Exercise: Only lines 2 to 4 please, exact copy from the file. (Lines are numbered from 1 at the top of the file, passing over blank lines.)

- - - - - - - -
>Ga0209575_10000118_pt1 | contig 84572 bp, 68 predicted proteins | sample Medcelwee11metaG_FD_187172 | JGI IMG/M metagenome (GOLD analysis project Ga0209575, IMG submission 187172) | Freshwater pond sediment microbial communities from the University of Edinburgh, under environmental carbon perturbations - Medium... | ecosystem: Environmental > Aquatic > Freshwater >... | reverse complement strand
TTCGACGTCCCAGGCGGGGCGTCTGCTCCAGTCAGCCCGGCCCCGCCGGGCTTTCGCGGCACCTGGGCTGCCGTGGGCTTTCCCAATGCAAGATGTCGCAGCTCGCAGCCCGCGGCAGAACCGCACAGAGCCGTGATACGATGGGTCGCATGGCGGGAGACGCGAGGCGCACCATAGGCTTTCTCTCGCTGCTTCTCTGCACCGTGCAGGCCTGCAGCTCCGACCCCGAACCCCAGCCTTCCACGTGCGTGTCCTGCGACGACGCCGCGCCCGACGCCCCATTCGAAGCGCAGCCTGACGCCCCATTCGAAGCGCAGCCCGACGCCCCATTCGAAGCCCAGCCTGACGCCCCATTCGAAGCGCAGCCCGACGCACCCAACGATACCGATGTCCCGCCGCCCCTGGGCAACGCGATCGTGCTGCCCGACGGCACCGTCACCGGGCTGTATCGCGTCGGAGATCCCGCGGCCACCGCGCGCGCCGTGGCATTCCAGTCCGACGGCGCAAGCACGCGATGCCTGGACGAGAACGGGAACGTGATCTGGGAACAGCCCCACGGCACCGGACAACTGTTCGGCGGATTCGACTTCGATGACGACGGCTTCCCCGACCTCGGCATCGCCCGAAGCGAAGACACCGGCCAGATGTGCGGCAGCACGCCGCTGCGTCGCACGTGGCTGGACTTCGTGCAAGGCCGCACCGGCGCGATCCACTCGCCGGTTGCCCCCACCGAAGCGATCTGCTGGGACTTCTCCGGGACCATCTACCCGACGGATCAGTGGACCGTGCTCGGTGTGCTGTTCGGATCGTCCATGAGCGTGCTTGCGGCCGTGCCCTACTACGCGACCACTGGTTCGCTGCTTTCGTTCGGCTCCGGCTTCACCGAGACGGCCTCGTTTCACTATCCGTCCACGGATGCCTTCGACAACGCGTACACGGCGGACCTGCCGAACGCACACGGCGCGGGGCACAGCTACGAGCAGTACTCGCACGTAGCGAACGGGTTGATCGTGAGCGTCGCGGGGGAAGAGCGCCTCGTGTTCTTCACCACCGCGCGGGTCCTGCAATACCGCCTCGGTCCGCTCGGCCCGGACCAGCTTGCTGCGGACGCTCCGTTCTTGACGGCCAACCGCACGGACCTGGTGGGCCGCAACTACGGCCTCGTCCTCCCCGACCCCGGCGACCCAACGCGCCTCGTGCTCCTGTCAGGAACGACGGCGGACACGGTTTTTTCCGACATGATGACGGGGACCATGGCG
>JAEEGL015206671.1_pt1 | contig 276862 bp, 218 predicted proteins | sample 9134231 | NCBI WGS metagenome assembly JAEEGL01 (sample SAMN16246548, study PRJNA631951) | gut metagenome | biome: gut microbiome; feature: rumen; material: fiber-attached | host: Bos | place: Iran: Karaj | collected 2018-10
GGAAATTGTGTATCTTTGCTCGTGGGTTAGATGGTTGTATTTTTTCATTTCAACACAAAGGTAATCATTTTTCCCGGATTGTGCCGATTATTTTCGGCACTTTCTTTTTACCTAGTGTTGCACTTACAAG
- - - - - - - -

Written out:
TTCGACGTCCCAGGCGGGGCGTCTGCTCCAGTCAGCCCGGCCCCGCCGGGCTTTCGCGGCACCTGGGCTGCCGTGGGCTTTCCCAATGCAAGATGTCGCAGCTCGCAGCCCGCGGCAGAACCGCACAGAGCCGTGATACGATGGGTCGCATGGCGGGAGACGCGAGGCGCACCATAGGCTTTCTCTCGCTGCTTCTCTGCACCGTGCAGGCCTGCAGCTCCGACCCCGAACCCCAGCCTTCCACGTGCGTGTCCTGCGACGACGCCGCGCCCGACGCCCCATTCGAAGCGCAGCCTGACGCCCCATTCGAAGCGCAGCCCGACGCCCCATTCGAAGCCCAGCCTGACGCCCCATTCGAAGCGCAGCCCGACGCACCCAACGATACCGATGTCCCGCCGCCCCTGGGCAACGCGATCGTGCTGCCCGACGGCACCGTCACCGGGCTGTATCGCGTCGGAGATCCCGCGGCCACCGCGCGCGCCGTGGCATTCCAGTCCGACGGCGCAAGCACGCGATGCCTGGACGAGAACGGGAACGTGATCTGGGAACAGCCCCACGGCACCGGACAACTGTTCGGCGGATTCGACTTCGATGACGACGGCTTCCCCGACCTCGGCATCGCCCGAAGCGAAGACACCGGCCAGATGTGCGGCAGCACGCCGCTGCGTCGCACGTGGCTGGACTTCGTGCAAGGCCGCACCGGCGCGATCCACTCGCCGGTTGCCCCCACCGAAGCGATCTGCTGGGACTTCTCCGGGACCATCTACCCGACGGATCAGTGGACCGTGCTCGGTGTGCTGTTCGGATCGTCCATGAGCGTGCTTGCGGCCGTGCCCTACTACGCGACCACTGGTTCGCTGCTTTCGTTCGGCTCCGGCTTCACCGAGACGGCCTCGTTTCACTATCCGTCCACGGATGCCTTCGACAACGCGTACACGGCGGACCTGCCGAACGCACACGGCGCGGGGCACAGCTACGAGCAGTACTCGCACGTAGCGAACGGGTTGATCGTGAGCGTCGCGGGGGAAGAGCGCCTCGTGTTCTTCACCACCGCGCGGGTCCTGCAATACCGCCTCGGTCCGCTCGGCCCGGACCAGCTTGCTGCGGACGCTCCGTTCTTGACGGCCAACCGCACGGACCTGGTGGGCCGCAACTACGGCCTCGTCCTCCCCGACCCCGGCGACCCAACGCGCCTCGTGCTCCTGTCAGGAACGACGGCGGACACGGTTTTTTCCGACATGATGACGGGGACCATGGCG
>JAEEGL015206671.1_pt1 | contig 276862 bp, 218 predicted proteins | sample 9134231 | NCBI WGS metagenome assembly JAEEGL01 (sample SAMN16246548, study PRJNA631951) | gut metagenome | biome: gut microbiome; feature: rumen; material: fiber-attached | host: Bos | place: Iran: Karaj | collected 2018-10
GGAAATTGTGTATCTTTGCTCGTGGGTTAGATGGTTGTATTTTTTCATTTCAACACAAAGGTAATCATTTTTCCCGGATTGTGCCGATTATTTTCGGCACTTTCTTTTTACCTAGTGTTGCACTTACAAG